TNR’s Alec MacGillis calls it an object-lesson in why it matters who controls the executive branch of the federal government, and it is that. But more basically, the general counsel of the National Labor Relations Board decided to treat McDonald’s as responsible for the labor practices of its franchisees, puncturing a legal artifice that has made it possible for fast-food companies to exert control without accountability.
[F]ast-food chains like McDonald’s have been able to hide behind the veil of the franchise model, disavowing responsibility for what happened inside restaurants. Worker advocates have long argued that this was a charade, given the strict terms that the company dictates to its franchisees (whose plight Tim Noah described not so long ago in Pacific Standard). “There’s no doubt who’s in control,” said Micah Wissinger, the Levy Ratner partner who is arguing the unfair labor practice complaints before the NLRB. As Richard Eiker, a veteran McDonald’s worker from Kansas City, described to reporters on a conference call Tuesday, the company sends representatives to his store a half-dozen times a year to check on the business, in addition to sending “secret shoppers” for undercover visits, and the restaurant’s operations are closely tracked on a corporate computer system. “The only thing the franchisees can skimp on is wages,” said Eiker, who now makes $11.05 per hour taking out the trash and cleaning bathrooms—after 25 years as a McDonald’s employee.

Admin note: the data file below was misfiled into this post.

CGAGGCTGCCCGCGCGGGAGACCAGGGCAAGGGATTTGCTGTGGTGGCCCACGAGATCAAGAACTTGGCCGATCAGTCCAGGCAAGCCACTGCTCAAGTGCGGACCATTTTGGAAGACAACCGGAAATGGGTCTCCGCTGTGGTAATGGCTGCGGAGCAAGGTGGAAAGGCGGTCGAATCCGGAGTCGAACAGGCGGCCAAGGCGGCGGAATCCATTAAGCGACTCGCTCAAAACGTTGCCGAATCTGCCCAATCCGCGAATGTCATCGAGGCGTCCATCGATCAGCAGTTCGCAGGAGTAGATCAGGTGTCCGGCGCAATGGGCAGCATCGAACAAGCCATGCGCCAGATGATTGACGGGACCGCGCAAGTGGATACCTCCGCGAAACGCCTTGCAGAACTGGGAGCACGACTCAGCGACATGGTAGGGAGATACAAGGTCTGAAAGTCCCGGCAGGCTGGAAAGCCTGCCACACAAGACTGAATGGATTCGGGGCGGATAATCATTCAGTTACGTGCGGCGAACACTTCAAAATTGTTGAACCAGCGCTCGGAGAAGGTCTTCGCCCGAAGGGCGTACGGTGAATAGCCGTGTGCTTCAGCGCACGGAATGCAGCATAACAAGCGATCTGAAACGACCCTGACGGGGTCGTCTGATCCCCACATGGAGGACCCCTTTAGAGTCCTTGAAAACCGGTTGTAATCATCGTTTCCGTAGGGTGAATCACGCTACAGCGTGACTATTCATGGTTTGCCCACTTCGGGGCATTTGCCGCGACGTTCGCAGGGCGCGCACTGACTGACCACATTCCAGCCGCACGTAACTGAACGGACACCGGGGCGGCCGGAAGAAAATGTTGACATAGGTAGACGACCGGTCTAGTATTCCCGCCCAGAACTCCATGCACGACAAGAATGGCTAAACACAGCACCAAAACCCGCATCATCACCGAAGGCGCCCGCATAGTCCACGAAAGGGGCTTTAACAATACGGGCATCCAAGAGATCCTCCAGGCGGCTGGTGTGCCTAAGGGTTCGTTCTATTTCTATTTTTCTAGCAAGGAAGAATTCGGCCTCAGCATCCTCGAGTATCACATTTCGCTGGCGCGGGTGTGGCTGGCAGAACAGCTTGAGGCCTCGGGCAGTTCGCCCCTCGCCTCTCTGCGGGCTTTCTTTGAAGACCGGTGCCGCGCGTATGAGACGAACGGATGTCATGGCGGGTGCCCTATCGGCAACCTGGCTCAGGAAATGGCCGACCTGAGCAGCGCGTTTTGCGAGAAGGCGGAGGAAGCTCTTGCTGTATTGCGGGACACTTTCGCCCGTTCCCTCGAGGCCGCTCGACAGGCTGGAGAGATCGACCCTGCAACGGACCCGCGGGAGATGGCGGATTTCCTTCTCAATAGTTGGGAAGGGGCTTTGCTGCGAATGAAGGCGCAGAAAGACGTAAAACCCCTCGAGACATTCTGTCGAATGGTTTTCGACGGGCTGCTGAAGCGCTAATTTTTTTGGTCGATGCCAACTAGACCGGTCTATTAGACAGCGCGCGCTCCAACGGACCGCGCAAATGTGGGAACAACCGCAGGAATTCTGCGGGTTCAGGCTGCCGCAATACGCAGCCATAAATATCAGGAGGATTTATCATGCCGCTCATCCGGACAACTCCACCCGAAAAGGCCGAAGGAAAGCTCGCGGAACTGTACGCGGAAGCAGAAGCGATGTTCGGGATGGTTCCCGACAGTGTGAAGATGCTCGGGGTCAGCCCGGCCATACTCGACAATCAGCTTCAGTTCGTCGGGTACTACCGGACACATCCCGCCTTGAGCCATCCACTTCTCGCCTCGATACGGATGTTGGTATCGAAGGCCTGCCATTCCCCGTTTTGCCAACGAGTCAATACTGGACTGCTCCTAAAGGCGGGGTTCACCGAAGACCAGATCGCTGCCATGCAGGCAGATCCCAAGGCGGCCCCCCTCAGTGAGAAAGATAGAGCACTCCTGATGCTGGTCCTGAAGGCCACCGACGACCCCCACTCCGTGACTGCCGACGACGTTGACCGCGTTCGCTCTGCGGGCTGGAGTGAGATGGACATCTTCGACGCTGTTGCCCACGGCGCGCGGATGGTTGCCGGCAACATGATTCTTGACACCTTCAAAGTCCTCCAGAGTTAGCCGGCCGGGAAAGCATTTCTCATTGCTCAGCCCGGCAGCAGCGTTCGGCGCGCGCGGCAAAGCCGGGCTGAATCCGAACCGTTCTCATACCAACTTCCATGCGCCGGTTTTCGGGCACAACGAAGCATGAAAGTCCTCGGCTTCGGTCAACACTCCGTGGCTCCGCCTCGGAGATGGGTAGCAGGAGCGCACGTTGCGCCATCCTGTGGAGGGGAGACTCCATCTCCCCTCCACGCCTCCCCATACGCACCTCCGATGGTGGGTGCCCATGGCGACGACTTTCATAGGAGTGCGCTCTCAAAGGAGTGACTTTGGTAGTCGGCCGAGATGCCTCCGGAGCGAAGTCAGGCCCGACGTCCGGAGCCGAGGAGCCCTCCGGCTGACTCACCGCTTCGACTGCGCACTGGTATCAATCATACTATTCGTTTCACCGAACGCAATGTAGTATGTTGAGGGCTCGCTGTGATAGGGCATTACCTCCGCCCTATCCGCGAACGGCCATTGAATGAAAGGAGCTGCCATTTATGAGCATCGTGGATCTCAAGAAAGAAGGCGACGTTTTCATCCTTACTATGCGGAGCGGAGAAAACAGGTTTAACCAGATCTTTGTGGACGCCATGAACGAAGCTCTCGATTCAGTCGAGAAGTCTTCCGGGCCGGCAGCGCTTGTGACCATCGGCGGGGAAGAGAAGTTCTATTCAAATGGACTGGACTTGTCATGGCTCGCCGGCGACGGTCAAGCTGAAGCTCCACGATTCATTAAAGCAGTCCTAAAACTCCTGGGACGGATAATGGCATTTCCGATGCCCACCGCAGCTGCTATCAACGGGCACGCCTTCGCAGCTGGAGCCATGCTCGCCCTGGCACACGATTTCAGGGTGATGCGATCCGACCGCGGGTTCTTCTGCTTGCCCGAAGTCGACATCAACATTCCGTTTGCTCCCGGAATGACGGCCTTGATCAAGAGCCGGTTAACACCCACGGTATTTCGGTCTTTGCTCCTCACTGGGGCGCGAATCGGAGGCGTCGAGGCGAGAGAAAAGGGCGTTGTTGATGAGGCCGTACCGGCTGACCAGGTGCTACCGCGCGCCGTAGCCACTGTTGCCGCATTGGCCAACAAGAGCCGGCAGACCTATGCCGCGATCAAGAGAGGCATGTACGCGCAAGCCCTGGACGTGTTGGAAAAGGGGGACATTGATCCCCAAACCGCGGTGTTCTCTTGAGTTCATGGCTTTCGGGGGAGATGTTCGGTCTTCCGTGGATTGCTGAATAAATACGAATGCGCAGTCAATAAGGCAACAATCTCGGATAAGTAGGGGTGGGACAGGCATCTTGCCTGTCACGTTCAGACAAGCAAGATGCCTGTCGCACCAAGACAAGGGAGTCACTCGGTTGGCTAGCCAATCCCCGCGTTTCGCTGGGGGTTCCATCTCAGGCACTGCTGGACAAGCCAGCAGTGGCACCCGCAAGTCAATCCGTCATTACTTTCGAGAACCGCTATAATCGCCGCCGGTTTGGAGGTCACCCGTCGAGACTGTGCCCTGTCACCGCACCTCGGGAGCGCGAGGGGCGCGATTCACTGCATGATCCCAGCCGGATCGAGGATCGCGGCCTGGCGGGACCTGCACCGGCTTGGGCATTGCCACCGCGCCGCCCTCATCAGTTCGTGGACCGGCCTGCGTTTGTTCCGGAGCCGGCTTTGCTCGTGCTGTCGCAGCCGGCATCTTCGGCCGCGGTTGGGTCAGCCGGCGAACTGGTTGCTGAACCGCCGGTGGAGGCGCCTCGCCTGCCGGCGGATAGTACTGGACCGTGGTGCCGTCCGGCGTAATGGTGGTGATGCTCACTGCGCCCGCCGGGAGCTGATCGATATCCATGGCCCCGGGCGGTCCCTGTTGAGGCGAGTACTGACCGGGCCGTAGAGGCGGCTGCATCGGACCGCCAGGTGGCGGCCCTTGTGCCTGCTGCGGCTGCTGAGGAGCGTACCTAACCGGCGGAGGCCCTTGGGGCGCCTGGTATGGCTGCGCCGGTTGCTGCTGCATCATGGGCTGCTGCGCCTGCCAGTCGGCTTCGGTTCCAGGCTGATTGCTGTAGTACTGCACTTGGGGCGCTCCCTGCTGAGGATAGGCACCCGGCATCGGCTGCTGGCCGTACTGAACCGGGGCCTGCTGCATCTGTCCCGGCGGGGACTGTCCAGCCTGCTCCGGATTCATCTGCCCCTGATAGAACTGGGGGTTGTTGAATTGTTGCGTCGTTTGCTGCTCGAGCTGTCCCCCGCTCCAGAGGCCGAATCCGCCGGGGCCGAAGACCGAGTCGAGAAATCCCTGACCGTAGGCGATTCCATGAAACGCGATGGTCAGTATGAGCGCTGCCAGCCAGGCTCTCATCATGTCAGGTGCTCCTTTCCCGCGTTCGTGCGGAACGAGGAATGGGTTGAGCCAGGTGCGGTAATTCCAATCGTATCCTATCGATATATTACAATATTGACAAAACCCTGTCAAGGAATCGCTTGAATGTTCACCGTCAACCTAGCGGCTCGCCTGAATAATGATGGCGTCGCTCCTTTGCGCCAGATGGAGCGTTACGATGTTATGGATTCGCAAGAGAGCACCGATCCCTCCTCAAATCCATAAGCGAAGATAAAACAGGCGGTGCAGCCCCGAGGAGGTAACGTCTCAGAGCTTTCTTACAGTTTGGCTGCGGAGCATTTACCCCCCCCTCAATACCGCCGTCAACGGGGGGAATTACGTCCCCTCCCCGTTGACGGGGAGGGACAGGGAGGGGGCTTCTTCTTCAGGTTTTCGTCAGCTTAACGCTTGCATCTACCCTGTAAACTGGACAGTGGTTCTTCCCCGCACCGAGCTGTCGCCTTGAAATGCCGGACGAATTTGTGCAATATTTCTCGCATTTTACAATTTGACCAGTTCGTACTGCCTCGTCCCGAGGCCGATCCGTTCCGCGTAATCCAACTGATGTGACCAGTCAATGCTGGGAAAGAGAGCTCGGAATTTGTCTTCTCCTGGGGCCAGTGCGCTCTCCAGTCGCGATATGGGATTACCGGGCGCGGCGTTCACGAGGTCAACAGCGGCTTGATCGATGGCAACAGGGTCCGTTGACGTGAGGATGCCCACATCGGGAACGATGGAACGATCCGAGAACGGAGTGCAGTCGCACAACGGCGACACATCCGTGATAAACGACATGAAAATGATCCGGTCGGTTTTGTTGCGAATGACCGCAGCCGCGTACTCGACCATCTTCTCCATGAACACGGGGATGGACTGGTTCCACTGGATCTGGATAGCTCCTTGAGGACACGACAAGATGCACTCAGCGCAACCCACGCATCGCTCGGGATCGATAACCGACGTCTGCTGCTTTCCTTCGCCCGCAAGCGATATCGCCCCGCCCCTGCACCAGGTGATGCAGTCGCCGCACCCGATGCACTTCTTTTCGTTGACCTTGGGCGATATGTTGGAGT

Yet up until now, those agitating for better working conditions at McDonald’s and similar companies have been forced to deal with individual franchisees that often have little actual control over what they can pay. Now “unions may no longer have to go about the near-impossible task of organizing restaurants outlets one-by-one.”
Sorta doubt this would have happened under President Romney.